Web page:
H.R. 3093 (110th): Departments of Commerce and Justice, Science, and Related Agencies Appropriations Act, 2008

The federal budget process occurs in two stages: appropriations and authorizations. This is an appropriations bill, which sets overall spending limits by agency or program. (Authorizations direct how federal funds should or should not be used.) Appropriations are typically made for single fiscal years (October 1 through September 30 of the next year).
Introduced:

Jul 19, 2007
110th Congress, 2007–2009

Status:
Died in a previous Congress

This bill was introduced in a previous session of Congress and though it was passed by both chambers on October 16, 2007 it was passed in non-identical forms and the differences were never resolved.

Sponsor:

Alan Mollohan

Representative for West Virginia's 1st congressional district

Democrat

Text:

Read Text »
Last Updated: Oct 19, 2007
Length: 161 pages

About the bill

Full Title

Making appropriations for the Departments of Commerce and Justice, and Science, and Related Agencies for the fiscal year ending September 30, 2008, and for other purposes.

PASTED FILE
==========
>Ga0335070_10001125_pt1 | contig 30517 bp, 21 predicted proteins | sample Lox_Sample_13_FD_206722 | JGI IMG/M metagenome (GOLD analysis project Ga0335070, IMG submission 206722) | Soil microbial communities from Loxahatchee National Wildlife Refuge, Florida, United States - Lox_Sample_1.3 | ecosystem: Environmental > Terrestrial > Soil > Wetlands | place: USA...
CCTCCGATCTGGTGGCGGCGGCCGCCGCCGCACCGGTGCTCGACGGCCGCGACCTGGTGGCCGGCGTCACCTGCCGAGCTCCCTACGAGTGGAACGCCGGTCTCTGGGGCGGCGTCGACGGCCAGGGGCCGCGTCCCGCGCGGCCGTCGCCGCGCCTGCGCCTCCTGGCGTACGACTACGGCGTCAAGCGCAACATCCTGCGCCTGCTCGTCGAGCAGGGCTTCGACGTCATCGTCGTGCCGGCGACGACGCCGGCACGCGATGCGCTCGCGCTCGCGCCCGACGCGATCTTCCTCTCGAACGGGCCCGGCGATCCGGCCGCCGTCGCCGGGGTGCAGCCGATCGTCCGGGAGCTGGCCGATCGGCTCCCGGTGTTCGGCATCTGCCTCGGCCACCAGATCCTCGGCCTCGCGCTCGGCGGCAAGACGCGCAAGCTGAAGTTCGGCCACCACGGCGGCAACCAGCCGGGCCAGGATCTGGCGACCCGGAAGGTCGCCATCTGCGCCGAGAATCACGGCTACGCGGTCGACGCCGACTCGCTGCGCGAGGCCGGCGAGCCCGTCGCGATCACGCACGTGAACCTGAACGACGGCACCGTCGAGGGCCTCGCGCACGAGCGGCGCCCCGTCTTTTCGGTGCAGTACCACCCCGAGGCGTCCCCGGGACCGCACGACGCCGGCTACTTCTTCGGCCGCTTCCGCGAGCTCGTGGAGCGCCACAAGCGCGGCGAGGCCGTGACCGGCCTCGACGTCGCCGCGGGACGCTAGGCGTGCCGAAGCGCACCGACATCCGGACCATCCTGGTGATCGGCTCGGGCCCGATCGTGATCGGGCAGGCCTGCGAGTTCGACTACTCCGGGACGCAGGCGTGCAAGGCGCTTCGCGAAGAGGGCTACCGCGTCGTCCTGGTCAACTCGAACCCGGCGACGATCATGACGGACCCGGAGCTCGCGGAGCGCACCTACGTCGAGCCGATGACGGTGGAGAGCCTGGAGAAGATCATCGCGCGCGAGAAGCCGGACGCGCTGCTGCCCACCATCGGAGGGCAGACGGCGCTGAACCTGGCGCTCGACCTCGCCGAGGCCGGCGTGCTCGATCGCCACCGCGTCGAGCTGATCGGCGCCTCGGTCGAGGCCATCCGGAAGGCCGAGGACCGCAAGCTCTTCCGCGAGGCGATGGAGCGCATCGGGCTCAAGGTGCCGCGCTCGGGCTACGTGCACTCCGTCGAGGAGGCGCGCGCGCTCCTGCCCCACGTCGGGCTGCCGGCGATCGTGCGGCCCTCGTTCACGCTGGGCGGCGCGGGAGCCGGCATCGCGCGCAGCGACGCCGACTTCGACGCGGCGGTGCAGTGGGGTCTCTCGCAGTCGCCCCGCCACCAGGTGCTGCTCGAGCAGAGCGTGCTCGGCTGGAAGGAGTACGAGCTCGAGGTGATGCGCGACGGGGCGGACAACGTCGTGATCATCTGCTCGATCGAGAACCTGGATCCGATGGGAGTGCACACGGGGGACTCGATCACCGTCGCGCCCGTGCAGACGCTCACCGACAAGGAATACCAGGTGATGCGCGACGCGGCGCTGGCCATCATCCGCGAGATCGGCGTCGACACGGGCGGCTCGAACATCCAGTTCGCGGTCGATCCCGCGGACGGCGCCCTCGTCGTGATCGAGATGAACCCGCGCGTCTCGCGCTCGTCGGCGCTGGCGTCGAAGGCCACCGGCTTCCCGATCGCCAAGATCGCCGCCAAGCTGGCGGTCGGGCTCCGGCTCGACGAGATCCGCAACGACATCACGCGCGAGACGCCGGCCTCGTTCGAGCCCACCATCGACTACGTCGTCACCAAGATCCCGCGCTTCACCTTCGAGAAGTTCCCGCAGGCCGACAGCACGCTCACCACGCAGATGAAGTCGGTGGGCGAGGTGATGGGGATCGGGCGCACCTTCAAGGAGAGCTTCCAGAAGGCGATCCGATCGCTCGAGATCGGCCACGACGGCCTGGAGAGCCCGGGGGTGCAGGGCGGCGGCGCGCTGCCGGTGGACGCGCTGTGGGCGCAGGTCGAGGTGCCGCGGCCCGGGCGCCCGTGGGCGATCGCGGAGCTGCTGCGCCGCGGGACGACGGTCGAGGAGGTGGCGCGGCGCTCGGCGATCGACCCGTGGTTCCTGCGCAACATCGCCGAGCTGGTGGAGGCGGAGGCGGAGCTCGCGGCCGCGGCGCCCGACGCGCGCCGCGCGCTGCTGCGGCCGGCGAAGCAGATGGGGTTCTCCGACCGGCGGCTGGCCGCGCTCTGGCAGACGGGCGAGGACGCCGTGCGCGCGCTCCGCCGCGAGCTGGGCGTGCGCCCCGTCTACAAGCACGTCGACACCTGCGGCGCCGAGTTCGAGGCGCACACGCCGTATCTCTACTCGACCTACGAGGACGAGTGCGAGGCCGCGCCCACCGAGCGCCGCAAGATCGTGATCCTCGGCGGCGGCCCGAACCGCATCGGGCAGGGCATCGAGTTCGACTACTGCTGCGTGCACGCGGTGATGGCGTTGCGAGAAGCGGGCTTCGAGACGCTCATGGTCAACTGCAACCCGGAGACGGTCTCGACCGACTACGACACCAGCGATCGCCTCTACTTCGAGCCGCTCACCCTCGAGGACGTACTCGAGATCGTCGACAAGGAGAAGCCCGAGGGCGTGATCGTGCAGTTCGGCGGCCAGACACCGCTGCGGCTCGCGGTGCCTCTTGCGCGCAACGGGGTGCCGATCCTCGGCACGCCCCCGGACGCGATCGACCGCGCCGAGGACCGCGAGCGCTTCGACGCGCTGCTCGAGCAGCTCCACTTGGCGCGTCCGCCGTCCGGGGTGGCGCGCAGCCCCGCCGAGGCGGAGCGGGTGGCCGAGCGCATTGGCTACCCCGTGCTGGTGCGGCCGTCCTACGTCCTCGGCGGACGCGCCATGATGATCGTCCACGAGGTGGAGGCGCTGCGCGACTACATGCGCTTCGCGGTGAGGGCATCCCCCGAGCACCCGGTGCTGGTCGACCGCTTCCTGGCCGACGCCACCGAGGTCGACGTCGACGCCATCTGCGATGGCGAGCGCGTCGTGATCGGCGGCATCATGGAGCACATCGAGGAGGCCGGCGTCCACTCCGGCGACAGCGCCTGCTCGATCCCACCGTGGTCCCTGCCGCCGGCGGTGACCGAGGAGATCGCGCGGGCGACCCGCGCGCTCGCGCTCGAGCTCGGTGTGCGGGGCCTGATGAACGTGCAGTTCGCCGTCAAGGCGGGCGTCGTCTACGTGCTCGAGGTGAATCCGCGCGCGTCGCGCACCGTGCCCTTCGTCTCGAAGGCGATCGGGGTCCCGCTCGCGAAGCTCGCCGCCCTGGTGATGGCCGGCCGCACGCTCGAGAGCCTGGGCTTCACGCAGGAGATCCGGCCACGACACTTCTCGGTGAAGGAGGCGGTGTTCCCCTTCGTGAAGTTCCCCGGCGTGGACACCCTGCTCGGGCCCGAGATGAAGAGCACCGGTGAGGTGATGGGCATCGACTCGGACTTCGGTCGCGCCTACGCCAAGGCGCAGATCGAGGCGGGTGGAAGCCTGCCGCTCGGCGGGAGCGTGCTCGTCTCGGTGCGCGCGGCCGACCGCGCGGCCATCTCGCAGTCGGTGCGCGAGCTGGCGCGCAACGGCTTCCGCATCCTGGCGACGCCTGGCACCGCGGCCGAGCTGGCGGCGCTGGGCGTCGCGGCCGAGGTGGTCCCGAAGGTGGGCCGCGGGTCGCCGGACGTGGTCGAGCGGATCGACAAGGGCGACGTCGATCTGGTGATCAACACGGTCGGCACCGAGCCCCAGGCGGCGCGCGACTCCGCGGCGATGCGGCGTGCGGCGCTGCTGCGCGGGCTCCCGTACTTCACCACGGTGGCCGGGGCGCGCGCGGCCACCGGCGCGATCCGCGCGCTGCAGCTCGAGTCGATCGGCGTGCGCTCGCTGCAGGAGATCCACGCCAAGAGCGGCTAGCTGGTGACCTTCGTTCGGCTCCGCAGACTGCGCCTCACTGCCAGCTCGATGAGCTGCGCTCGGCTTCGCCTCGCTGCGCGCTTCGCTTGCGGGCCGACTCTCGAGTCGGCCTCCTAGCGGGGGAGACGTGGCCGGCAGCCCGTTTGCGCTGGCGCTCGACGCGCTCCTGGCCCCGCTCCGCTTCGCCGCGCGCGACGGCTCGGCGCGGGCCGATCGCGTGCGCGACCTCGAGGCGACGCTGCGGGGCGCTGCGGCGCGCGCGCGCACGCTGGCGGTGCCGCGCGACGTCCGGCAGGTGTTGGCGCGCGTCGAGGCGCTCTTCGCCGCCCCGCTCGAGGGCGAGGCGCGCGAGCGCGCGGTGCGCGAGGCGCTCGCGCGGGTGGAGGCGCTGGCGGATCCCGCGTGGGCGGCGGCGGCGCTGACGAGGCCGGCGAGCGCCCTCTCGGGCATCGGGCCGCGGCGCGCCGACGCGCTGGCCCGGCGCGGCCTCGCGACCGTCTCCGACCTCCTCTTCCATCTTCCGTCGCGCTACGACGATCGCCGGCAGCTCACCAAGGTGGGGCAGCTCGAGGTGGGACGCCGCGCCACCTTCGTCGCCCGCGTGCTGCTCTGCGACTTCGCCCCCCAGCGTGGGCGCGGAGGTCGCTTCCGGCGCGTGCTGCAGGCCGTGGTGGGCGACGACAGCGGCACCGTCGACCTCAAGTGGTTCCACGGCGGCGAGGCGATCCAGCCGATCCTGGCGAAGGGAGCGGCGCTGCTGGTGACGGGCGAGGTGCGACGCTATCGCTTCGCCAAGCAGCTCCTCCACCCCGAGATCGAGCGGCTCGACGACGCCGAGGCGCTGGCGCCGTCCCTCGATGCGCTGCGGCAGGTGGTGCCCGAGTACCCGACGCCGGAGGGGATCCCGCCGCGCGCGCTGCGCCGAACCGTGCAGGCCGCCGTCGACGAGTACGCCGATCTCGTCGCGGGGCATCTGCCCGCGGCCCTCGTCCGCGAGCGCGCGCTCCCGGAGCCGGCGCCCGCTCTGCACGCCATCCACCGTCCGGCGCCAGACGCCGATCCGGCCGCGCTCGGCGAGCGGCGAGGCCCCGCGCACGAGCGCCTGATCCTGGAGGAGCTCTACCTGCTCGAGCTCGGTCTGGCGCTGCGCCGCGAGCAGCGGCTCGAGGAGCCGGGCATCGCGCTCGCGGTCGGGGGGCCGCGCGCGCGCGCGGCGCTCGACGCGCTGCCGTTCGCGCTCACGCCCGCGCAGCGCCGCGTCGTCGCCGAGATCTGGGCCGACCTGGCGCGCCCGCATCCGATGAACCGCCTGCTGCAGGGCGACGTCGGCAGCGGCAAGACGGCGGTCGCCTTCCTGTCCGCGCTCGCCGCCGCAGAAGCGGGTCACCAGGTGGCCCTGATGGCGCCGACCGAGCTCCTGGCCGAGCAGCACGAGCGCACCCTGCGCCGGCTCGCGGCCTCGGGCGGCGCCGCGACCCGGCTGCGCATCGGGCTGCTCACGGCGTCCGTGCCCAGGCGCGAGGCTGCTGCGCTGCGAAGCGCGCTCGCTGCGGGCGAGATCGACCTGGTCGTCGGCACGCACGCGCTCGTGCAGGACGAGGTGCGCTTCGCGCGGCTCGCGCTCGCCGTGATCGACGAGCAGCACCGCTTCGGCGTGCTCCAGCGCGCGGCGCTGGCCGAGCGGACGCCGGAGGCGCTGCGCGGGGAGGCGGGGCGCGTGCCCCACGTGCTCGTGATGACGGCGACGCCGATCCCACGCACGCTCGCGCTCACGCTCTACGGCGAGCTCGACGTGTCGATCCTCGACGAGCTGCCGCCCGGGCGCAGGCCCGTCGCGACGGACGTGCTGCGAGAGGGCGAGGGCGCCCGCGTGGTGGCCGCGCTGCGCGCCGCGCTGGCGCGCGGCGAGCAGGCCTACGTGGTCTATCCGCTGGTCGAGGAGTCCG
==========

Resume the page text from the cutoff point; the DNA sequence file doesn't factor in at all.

The bill’s titles are written by its sponsor.

Read CRS Summary >

History

Jul 19, 2007
 
Introduced

This is the first step in the legislative process.

Jul 19, 2007
 
Reported by Committee

A committee has issued a report to the full chamber recommending that the bill be considered further. Only about 1 in 4 bills are reported out of committee.

Jul 26, 2007
 
Passed House

The bill was passed in a vote in the House. It goes to the Senate next.

Oct 16, 2007
 
Passed Senate with Changes

The Senate passed the bill with changes not in the House version and sent it back to the House to approve the changes.

Oct 16, 2007
 
Text Published

Updated bill text was published as of Public Print.

Oct 19, 2007
 
Text Published

Updated bill text was published as of Passed the Senate (Engrossed) with an Amendment.

This page is about a bill in the United States Congress. A bill must be passed by both the House and Senate in identical form and then be signed by the President to become law.

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Primary Source

Congress.gov

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